* And per the ad in the back, she has a short-story collection coming out this fall! The Ladies of Grace Adieu and Other Stories, Sept. 2006.
** This likely includes a reread of Gaudy Night at some point, given that Oxford always puts me in the mood for it and I got to visit a real SCR this afternoon.

Tuesday, September 12, 2006

Children's Books and Grown-Up Drinks

All of y'all are cordially invited to the first-ever New York City Children's Books Bloggers' Drinks Night on Thursday, September 28, 2006. The fun starts at 6 p.m. at Sweet and Vicious at 5 Spring Street, between Elizabeth St. and the Bowery here in Soho. The idea for the drinks night originated with my friend Jill, who like all right-thinking children's-book lovers is a fan of fusenumber8; she suggested Betsy and I plan a get-together for the kidlit blogging community, and darned if we didn't think that was a brilliant idea.

So come writers and illustrators, bloggers and blog-readers, agents, editors, and marketers, children's-books lovers one and all! We'll discuss pressing children's- and YA-literature issues like "Edward Tulane: Christ figure or beleaguered bunny?", the casting for The Golden Compass movie, "What's the best thing you've read recently?", and of course a healthy dose of juicy gossip. I'm personally hoping a few of Betsy's Hot Men of Children's Literature make an appearance.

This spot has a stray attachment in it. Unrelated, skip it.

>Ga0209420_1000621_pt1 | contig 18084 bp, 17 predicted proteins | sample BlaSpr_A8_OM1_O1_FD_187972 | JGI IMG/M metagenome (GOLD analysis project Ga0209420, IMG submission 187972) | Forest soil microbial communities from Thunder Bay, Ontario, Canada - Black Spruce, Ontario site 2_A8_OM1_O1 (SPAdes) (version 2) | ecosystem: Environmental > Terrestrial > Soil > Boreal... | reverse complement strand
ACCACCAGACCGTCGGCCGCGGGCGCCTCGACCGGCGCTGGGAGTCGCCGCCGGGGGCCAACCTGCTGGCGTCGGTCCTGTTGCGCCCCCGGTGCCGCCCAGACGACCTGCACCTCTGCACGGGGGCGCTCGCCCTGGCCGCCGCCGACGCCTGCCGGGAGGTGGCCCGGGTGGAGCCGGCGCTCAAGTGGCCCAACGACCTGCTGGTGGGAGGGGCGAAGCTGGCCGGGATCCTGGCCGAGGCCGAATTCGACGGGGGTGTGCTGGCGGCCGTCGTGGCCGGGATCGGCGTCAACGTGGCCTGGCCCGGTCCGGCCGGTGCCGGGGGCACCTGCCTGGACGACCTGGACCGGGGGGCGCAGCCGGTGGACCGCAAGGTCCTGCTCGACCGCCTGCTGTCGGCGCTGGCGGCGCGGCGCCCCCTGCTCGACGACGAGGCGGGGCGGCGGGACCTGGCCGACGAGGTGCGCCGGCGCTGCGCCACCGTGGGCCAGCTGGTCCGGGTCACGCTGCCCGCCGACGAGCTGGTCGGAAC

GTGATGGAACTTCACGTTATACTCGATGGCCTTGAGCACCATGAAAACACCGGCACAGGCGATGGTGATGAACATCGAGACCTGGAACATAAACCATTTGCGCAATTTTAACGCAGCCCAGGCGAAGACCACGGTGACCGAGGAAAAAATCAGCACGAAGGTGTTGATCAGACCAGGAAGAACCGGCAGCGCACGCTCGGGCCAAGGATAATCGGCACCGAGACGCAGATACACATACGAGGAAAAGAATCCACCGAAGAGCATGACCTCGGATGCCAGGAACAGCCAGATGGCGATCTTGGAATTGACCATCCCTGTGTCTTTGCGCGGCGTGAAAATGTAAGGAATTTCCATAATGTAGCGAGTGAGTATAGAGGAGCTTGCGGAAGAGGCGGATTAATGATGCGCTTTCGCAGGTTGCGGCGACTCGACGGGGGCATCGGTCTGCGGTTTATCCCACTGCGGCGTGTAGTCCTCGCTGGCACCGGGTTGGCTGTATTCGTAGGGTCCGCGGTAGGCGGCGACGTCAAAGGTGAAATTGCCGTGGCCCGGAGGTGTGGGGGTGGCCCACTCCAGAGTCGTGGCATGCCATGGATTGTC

Book bloggers: Feel free to share this on your feeds, and of course please come if you can. (We'll all have to wear our URLs on nametags or something.) Hope to see you there!

Monday, September 11, 2006

September 11 Again

(taken near 3rd Avenue and DeGraw Street, Brooklyn, New York, Saturday, Sept. 9, 2006)

If you're interested in my opinion about the politics of 9/11, you can read what I wrote last year. But when it comes down to what it means personally, what we should take away from it five years on, my friend Hiro said it best:

On this 5th year anniversary, I want to remind myself and those around me of what 9.11 really taught us -- to be human and care about others. That little things do not matter, and we are fortunate to be alive. That others' suffering, no matter who they are, hurts us. That we can, without shame or embarrassment, be nice and kind to strangers. That despite all that has happened, and all that is going on, we can still be happy.

I hope that this reaches you in good health, and that you and your loved ones are safe and happy.

That would be my prayer in the wall today, for all of us, in New York and everywhere.

Sunday, September 10, 2006

FAQ #3: Do you prefer manuscripts loose-leaf, stapled, or paper-clipped?

(asked yesterday over e-mail by Nilina Mason-Campbell, and answered so quickly because it's easy for once)